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B-Movie Martial Artists


Chris: If you saw any of the Cannon ninja movies of the early 1980's, you've seen Sho Kosugi. It's doubtful there's any martial artist that's more recognizable for donning a ninja mask than Sho was. From Revenge of the Ninja, to Ninja III: The Domination, 9 Deaths of the Ninja, and his awesome showdown with Rutger Hauer in the vastly underrated Blind Fury, Kosugi has delivered the ass-kicking goods, even if his acting has always been pretty lousy - a trend which effects almost everyone on this list.

Josh: When it comes to 80's martial arts movies, true action fans all know that Sho was the man. Kosugi introduced a whole generation to the mystical ninja and many of us wished we could kick ass like this dude. His peak was probably Revenge of the Ninja which combined 80's cheese with lethal assassins, throwing stars, and was watched over and over again by all males who had not quite hit puberty. Unfortunately, after the ninja craze died down, so did Sho's career but this does not take away the fact that he made a huge impression and made me want to learn martial arts.


Chris: In a world dominated by males, Rothrock broke through into the low-budget action scene of the home video boom and proved she could smack down baddies just as good, if not better, than her manly counterparts. It also helped that she looked pretty good doing so and she proved her worth in such films as Lady Dragon, Rage and Honor, and Tiger Claws before focusing mostly on running her martial arts school in California.

Josh: There is nothing like a hot chick kicking the shit out of everyone in sight. Rothrock was one of the few women who was a martial arts master and also a sex symbol and she had quite a run in the early 90's. Back in those days, it seemed like there was a new Rothrock movie every week and there was always something to enjoy. She also dominated the pages of the great Femme Fatales magazine and has a special place in my memory of the glory days of direct-to-video action movies. Fans of the video game "Mortal Kombat" may be surprised to know that she was the inspiration for the Sonya Blade character. How cool is that?


Chris: Probably the least proficient martial artist here, Dudikoff still captured my imagination when I first saw American Ninja on a neighbourhood friend's cable box back in 1985. He kept busy through most of the 80's and 90's starring in various low-budget action flicks (mostly for Cannon, of course) including the second, and last entertaining, American Ninja movie as well as Avenging Force, a movie I'd love to see come out on DVD sooner rather than later. Pretty good for a guy who started out with side roles in Bachelor Party, Tron, and Bloody Birthday.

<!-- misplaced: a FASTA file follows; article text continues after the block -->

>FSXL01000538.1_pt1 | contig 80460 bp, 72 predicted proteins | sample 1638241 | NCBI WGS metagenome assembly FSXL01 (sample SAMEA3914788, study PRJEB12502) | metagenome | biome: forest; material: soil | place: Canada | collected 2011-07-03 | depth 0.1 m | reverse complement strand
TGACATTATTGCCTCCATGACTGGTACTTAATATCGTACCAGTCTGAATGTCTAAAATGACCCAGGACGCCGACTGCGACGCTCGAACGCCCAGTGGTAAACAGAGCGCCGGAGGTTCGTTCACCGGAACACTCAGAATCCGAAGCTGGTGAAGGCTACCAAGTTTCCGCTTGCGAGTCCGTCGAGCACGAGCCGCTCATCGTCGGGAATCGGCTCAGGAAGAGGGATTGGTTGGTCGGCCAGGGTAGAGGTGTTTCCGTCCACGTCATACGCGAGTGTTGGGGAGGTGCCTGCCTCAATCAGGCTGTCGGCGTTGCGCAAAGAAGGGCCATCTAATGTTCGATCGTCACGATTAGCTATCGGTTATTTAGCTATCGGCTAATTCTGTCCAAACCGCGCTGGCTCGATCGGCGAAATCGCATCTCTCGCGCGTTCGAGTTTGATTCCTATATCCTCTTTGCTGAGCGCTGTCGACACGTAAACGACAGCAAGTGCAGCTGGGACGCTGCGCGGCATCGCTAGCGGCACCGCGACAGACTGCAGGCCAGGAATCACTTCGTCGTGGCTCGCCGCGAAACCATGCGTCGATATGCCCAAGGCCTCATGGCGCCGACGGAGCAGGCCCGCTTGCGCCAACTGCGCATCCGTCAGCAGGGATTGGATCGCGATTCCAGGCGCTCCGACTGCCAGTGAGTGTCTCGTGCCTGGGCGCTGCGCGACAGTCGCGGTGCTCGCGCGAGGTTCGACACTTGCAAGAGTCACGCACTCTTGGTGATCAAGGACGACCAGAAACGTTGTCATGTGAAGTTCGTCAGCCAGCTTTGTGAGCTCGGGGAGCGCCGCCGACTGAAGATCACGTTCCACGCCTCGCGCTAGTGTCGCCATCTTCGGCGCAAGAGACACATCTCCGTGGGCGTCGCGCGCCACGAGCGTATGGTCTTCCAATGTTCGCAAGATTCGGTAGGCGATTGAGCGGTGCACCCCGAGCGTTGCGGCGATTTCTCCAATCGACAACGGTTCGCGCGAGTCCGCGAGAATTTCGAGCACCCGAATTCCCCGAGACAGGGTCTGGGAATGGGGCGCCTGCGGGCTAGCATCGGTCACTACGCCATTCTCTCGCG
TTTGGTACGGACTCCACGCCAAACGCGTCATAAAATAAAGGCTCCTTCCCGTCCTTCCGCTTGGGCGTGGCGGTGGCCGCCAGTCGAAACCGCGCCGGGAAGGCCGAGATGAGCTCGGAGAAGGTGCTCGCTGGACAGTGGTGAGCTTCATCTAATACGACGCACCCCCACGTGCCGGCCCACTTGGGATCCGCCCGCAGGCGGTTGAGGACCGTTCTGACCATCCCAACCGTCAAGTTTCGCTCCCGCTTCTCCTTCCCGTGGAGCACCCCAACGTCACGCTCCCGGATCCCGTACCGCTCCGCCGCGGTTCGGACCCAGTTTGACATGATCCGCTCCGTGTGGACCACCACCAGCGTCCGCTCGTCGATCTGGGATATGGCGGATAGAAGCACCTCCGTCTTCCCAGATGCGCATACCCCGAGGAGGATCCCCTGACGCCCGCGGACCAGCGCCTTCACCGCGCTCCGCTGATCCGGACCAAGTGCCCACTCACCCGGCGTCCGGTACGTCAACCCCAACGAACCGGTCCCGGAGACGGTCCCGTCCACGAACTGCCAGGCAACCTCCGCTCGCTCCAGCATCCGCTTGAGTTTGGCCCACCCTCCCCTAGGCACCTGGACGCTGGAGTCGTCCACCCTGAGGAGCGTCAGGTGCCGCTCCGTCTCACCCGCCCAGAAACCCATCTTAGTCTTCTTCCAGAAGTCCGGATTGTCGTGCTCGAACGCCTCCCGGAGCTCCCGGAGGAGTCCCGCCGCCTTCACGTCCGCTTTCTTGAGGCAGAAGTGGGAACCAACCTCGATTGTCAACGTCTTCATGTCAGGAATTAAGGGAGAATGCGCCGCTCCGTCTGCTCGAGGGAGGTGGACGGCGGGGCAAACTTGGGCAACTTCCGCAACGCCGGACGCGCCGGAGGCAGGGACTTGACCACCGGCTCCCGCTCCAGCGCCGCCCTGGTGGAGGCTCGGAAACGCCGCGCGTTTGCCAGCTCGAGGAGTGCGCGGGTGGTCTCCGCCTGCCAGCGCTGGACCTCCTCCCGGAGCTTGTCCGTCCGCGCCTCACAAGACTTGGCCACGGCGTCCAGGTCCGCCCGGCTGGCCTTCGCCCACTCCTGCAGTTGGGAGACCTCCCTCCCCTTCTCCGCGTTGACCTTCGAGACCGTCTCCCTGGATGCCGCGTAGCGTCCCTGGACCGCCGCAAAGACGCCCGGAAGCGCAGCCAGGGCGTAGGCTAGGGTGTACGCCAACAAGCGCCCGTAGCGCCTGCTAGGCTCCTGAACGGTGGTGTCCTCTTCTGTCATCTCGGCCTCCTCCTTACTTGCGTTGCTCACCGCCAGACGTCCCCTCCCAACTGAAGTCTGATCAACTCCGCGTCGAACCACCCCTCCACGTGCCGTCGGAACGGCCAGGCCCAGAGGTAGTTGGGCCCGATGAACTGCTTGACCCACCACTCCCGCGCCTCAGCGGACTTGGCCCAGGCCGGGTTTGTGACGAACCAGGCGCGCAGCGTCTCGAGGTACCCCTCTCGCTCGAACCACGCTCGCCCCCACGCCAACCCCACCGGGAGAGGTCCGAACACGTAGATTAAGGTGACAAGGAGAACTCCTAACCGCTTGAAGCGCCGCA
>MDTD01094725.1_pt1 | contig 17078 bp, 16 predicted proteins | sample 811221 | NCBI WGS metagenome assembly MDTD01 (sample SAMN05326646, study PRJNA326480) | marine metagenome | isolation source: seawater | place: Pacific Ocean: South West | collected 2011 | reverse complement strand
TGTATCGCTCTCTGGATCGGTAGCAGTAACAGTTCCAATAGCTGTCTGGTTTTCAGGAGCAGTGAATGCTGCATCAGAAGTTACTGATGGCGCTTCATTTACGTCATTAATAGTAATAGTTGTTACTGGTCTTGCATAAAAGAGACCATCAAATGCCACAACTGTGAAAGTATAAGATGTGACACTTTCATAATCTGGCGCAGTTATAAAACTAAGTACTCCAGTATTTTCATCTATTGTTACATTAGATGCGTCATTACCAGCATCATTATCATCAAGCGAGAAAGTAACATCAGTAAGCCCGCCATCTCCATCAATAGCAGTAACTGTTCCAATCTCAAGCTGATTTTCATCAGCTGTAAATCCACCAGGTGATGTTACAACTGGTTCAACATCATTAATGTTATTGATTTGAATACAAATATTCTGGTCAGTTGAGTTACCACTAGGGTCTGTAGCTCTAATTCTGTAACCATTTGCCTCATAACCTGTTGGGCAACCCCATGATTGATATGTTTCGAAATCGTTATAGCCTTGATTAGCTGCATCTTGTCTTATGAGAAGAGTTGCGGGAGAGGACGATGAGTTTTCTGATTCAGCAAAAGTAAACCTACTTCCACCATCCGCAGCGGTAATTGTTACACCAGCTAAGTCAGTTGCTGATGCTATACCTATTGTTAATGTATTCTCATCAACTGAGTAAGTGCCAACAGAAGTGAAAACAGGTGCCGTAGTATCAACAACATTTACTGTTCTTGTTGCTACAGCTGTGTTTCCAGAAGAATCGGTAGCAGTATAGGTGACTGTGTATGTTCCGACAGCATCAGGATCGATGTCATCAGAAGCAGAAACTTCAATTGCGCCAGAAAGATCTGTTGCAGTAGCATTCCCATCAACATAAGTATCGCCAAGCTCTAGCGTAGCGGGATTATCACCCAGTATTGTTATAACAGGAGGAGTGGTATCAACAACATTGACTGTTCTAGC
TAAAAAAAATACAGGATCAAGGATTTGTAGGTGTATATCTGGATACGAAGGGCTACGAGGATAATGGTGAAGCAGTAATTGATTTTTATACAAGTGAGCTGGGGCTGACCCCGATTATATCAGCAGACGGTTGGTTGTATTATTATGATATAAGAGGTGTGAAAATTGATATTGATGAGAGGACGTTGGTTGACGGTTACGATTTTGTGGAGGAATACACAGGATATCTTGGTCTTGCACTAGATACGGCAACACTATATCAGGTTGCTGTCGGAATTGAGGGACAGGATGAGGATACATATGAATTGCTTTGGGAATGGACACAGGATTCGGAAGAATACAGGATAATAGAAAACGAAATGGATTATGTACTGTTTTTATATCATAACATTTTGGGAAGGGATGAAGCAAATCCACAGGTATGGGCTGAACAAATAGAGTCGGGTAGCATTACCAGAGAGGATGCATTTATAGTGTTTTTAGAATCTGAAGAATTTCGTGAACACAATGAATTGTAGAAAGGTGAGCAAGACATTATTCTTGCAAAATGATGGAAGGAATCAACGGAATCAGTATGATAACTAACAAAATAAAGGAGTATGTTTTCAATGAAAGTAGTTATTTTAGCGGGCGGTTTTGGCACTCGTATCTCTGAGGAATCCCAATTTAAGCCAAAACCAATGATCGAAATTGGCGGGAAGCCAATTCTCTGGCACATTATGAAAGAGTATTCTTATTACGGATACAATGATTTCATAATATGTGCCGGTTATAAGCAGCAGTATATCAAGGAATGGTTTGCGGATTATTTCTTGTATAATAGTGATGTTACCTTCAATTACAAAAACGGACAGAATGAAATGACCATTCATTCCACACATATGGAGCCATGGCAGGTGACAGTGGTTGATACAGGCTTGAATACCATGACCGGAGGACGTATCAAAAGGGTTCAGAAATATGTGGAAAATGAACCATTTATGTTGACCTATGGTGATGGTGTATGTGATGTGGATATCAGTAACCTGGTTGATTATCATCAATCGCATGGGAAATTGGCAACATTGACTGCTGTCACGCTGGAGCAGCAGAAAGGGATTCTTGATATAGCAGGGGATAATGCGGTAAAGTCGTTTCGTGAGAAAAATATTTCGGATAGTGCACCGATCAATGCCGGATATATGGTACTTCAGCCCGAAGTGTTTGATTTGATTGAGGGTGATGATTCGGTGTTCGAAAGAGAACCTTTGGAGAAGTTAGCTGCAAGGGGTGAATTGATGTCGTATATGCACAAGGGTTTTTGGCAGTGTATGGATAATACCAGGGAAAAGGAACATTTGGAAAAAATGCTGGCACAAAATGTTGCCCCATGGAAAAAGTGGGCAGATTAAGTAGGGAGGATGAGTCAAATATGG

Josh: I first saw Dudikoff in the classic Tom Hanks comedy Bachelor Party but I would not have expected that he would become one of the more recognizable faces in 80's action movies. This was mainly due to the fact that he starred in three-quarters of the popular American Ninja series. Along with those flicks, he appeared in a variety of other movies such as Platoon Leader and Avenging Force but as the 90's wore on, his career dried up and his martial arts prowess faded. Still, it is hard to deny his place in action movie history.


Chris: If there was ever a karate dude who could rock a 'fro, it's Jim Kelly. Springing to mild fame as one of the competitors in Han's tournament in Bruce Lee's Enter the Dragon, Kelly soon starred in such awesome blaxploitation chop socky flicks like Hot Potato and Black Belt Jones. I still trot out his line, "Bullshit, Mr. Han man!" from EtD anytime I want to impress (not really) people with my obscure film knowledge. Kelly was one cool cat and BBJ is sadly still out-of-print. Sure, The Tattoo Connection is being passed off as a sequel on DVD, and is a great campy movie, but it's just not the same.

Josh: Nobody rocked an afro and sideburns like Jim Kelly and after appearing as Bruce Lee's doomed friend Williams in Enter The Dragon, he had a brief run as one of the few black action stars who knew martial arts. I was tossed up between Kelly and Fred Williamson but when I think of classic blaxploitation films, the one that always comes to mind is Black Belt Jones which steps things up a notch thanks to Kelly's screen presence and martial arts moves.


Chris: The obvious choice here. Chuck can just as easily kill you with his hands as he can with a ridiculous amount of guns and he can look good doing it. Before becoming a pop culture Internet punch line, Norris was cranking out efficient action flicks for Cannon bringing us the Missing in Action and Delta Force movies as well as entertaining stuff like Forced Vengeance and the "chuck vs. ninjas" throw down of The Octagon. He wasn't the greatest of actors but when he started mowing down Russian terrorists in Invasion U.S.A. you damn well cheered for him.

Josh: This list would not be complete without the mighty Mr. Norris. People still talk about this guy today and he is the only person on this list who is still a household name even for people who are not fans of b-movies. Norris always played a likeable character who was able to get out of every situation looking cool and coming up with a clever one-liner that gave Sly and Arnold a run for their money. I lost interest when he starred as Walker, Texas Ranger on TV but movies like Forced Vengeance and An Eye for an Eye are classic 80's action movies that I still enjoy after many repeat viewings. Plus he made beards cool.